Memorandum by the Assistant Secretary of State for European Affairs (Perkins) to the Acting Assistant Secretary of State for Near Eastern, South Asian, and African Affairs (Berry)1



  • Request of Indian Government that the United States make representations to the South African Government regarding South African racial policies.

The aide-mémoire which the Indian Ambassador left with us on April 7, 1952 asks that the United States use its influence with the South African Government (1) to insure that civil resistance is handled so as not to intensify antagonism and conflict between the races, and (2) to bring about some change in South African racial policies.

I am fully mindful that racial tension has been building up in South Africa and that the racial policies which the present government is pursuing are intensifying this development. At the same time it is unfortunately clear that these policies have the general support of the white population in South Africa, notwithstanding the position taken by the Opposition on the Separate Representation of Voters Act.2 The Nationalist Government now in power is extremely sensitive to what it regards as unwarranted interference by the United Nations in its internal affairs. In the present strained political atmosphere in South Africa, no representations which we might make would result in the slightest alteration in basic South African racial policies. It is equally certain that such representations would be deeply resented and would adversely affect United States-South African relations. This would be particularly true if the United States’ representations were made at the request of the Indian Government or, for that matter, at the request of any third government.

It is extremely doubtful whether any outside influences are likely to be helpful at this time in bringing about a change in South African racial attitudes. In fact outside pressure is much more likely to exacerbate the situation. Whatever influence for good the United States can exert on South Africa cannot be applied effectively through formal representations. Rather it must be exerted subtly, by indirection and over a period of time. Our Embassy at Cape Town has been giving earnest consideration to ways in which we might further the development of more enlightened racial attitudes in South Africa. I am fully convinced, however, that formal representations, far from accomplishing their purpose, would make it more difficult, if not impossible, for this government to exert a constructive influence in the future.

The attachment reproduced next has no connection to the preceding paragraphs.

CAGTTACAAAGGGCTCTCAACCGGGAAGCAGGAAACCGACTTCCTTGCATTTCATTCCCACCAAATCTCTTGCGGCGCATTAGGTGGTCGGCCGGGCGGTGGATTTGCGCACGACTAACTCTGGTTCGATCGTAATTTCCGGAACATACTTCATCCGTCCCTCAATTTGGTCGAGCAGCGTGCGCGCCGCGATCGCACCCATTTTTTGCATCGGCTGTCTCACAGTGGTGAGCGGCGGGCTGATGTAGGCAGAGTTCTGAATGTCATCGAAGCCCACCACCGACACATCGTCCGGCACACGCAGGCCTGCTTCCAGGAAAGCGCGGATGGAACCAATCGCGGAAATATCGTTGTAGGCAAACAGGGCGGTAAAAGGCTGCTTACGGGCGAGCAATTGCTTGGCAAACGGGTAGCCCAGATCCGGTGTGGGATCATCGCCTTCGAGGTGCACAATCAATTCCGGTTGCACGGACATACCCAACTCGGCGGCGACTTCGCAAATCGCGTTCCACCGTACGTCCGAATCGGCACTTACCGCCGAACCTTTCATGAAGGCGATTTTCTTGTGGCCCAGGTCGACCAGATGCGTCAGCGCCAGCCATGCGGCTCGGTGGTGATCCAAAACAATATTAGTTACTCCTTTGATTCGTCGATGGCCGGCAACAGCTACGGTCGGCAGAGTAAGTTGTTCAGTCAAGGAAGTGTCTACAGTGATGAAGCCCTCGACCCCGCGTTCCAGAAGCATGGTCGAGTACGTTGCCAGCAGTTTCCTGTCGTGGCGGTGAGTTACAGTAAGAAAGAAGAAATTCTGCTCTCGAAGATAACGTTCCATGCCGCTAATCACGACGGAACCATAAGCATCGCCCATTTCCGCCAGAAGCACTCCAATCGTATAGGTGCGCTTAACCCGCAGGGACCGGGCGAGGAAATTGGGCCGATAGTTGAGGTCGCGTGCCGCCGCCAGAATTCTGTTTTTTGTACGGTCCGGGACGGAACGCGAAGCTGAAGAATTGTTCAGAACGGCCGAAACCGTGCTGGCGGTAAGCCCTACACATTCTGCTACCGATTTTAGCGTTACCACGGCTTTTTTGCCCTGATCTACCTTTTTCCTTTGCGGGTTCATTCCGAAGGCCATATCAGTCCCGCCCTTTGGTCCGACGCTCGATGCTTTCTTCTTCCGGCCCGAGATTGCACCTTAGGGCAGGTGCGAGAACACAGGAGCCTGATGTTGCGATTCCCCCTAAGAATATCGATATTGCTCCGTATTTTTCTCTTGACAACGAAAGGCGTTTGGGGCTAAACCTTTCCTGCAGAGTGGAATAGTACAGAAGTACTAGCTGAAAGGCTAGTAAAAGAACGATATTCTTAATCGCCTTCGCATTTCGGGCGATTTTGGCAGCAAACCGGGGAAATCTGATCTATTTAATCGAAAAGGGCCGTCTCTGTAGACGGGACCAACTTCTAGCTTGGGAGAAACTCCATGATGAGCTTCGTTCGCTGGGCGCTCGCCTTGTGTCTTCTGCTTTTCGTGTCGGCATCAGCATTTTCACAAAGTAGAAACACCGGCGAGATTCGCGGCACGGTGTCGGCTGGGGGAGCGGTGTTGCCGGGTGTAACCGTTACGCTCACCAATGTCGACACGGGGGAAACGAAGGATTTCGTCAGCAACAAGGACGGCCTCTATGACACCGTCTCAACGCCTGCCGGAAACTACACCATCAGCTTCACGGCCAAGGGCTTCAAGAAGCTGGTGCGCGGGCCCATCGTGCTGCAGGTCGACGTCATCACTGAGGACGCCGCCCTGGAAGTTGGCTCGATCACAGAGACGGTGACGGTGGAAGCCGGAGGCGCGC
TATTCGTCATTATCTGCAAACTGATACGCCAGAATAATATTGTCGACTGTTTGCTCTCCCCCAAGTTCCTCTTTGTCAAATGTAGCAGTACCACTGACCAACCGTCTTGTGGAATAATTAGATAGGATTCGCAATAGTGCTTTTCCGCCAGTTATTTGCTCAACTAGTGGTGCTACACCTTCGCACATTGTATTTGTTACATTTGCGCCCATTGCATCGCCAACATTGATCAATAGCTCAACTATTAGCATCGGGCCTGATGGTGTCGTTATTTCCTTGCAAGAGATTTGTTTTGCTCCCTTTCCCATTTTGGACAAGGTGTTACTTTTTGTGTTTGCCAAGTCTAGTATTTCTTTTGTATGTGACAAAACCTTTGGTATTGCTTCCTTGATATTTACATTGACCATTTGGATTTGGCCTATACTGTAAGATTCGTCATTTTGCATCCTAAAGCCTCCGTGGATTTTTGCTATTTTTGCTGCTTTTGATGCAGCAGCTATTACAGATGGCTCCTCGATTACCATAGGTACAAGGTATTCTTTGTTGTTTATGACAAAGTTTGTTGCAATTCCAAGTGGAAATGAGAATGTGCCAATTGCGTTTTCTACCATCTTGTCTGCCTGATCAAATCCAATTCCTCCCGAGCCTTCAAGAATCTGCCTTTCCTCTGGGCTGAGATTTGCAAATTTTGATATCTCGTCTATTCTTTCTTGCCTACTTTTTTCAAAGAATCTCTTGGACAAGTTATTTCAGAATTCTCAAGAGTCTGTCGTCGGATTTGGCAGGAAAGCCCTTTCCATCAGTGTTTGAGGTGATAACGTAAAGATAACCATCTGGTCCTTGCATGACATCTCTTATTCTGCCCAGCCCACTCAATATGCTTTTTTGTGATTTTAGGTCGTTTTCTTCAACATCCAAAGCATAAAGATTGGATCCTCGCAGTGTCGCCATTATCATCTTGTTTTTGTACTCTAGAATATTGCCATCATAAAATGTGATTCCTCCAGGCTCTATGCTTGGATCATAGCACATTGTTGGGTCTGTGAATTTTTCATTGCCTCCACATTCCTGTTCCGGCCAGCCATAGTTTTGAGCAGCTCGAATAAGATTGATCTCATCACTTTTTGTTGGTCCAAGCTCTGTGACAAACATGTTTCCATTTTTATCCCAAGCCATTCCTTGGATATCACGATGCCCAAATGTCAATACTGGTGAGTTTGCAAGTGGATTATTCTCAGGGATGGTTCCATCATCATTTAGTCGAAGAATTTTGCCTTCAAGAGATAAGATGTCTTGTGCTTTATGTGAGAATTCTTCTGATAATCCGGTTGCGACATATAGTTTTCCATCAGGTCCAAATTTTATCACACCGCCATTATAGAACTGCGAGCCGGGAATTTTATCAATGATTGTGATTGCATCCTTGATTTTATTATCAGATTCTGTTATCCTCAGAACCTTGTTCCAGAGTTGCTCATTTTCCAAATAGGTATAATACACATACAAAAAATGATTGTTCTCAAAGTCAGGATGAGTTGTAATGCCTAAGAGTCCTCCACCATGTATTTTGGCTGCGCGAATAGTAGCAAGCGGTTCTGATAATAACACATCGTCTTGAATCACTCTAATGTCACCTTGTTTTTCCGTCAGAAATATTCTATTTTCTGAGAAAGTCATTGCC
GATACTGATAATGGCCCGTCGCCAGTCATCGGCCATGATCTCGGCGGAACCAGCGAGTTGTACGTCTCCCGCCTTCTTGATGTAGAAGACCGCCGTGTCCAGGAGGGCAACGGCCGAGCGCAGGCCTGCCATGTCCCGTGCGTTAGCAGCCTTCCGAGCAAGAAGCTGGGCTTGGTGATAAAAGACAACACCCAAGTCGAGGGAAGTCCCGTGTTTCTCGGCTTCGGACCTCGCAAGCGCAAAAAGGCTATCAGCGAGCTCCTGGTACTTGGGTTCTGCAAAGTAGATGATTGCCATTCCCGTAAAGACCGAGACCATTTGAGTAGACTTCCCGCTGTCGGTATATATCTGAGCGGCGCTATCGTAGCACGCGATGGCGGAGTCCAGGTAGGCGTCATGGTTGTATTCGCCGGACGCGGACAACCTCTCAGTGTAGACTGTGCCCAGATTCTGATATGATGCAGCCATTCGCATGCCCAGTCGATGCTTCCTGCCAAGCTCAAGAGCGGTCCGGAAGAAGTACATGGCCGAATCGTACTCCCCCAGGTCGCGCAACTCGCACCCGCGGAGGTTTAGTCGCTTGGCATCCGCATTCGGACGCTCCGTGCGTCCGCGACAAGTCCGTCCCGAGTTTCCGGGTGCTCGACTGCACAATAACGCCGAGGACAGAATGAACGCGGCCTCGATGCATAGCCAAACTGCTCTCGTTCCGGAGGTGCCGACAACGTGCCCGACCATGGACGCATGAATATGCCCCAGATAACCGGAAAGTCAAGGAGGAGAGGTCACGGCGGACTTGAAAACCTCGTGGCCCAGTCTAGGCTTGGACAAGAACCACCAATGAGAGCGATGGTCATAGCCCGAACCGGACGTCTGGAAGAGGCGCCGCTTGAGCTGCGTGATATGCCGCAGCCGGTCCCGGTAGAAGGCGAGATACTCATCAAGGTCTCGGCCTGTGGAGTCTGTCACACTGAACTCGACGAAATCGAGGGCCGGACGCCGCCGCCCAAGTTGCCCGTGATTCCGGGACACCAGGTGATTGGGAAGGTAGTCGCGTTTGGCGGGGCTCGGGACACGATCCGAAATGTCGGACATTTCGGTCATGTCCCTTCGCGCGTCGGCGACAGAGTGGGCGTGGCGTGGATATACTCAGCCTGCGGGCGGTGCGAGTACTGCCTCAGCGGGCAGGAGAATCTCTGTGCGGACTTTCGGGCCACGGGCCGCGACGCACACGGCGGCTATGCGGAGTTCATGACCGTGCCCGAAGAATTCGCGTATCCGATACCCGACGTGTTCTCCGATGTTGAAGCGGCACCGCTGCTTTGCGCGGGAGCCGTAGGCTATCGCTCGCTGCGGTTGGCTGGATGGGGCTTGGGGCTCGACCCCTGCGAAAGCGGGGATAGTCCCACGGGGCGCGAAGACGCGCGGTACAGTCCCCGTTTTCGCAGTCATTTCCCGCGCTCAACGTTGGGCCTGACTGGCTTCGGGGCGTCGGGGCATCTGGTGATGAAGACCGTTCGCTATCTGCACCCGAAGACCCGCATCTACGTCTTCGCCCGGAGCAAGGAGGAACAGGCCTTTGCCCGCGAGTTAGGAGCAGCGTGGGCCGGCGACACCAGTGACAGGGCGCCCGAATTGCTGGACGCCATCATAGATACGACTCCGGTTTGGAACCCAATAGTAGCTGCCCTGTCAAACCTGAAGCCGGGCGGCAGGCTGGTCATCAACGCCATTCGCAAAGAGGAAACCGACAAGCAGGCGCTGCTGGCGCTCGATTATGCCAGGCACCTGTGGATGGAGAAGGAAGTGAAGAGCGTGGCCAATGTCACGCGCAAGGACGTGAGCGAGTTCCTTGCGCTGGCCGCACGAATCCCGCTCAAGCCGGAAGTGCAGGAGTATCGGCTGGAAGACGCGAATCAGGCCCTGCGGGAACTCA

In view of the considerations outlined above, EUR is strongly [Page 908] opposed to making any representations to the South African Government in response to the Indian request. Furthermore, EUR does not believe that even as an independent act, without Indian prompting, such representations would be helpful or desirable at this time. In the circumstances I would suggest that the Indian Ambassador be told we appreciate the concern of his Government at developments in South Africa but that we do not believe any representations by us to the South African Government would be helpful. In fact, such representations might worsen the situation.

I am sending a copy of the Indian aide-mémoire and a copy of this memorandum to Ambassador Gallman for his information and comments. Upon receipt of those comments, we will give consideration to a general instruction to the Ambassador on means by which he can indirectly influence South African attitudes on racial questions. This problem was covered in his briefing sessions in the Department and has figured in his correspondence with officers of the Department since his arrival in South Africa.

Since dictating the above Cape Town’s telegram 58 of April 103 has been received which confirms the views expressed herein, that representations to the South African Government would only exacerbate the situation.

  1. This memorandum was drafted by J. Harold Shullaw (BNA).
  2. See editorial note, p. 905.
  3. Not printed. In this message, the U.S. Ambassador to South Africa, Waldemar J. Gallman, noted: “I have felt right along that about all that can be done here on this issue is for me to be on so friendly and informal basis with Malan and members of his Cabinet that whenever atmosphere shld appear propitious, when I am with them, I can inject a word of caution and make some suggestions. In my contacts with these officials, I am finding them daily more approachable, open and friendly. I wld advise against any formal approach to them here now on this issue, under specific instructions. I think we can only bide our time and as occasion arises make some friendly suggestions.” (Telegram 58 from Capetown, Apr. 10, 1952; 745A.00/4–1052)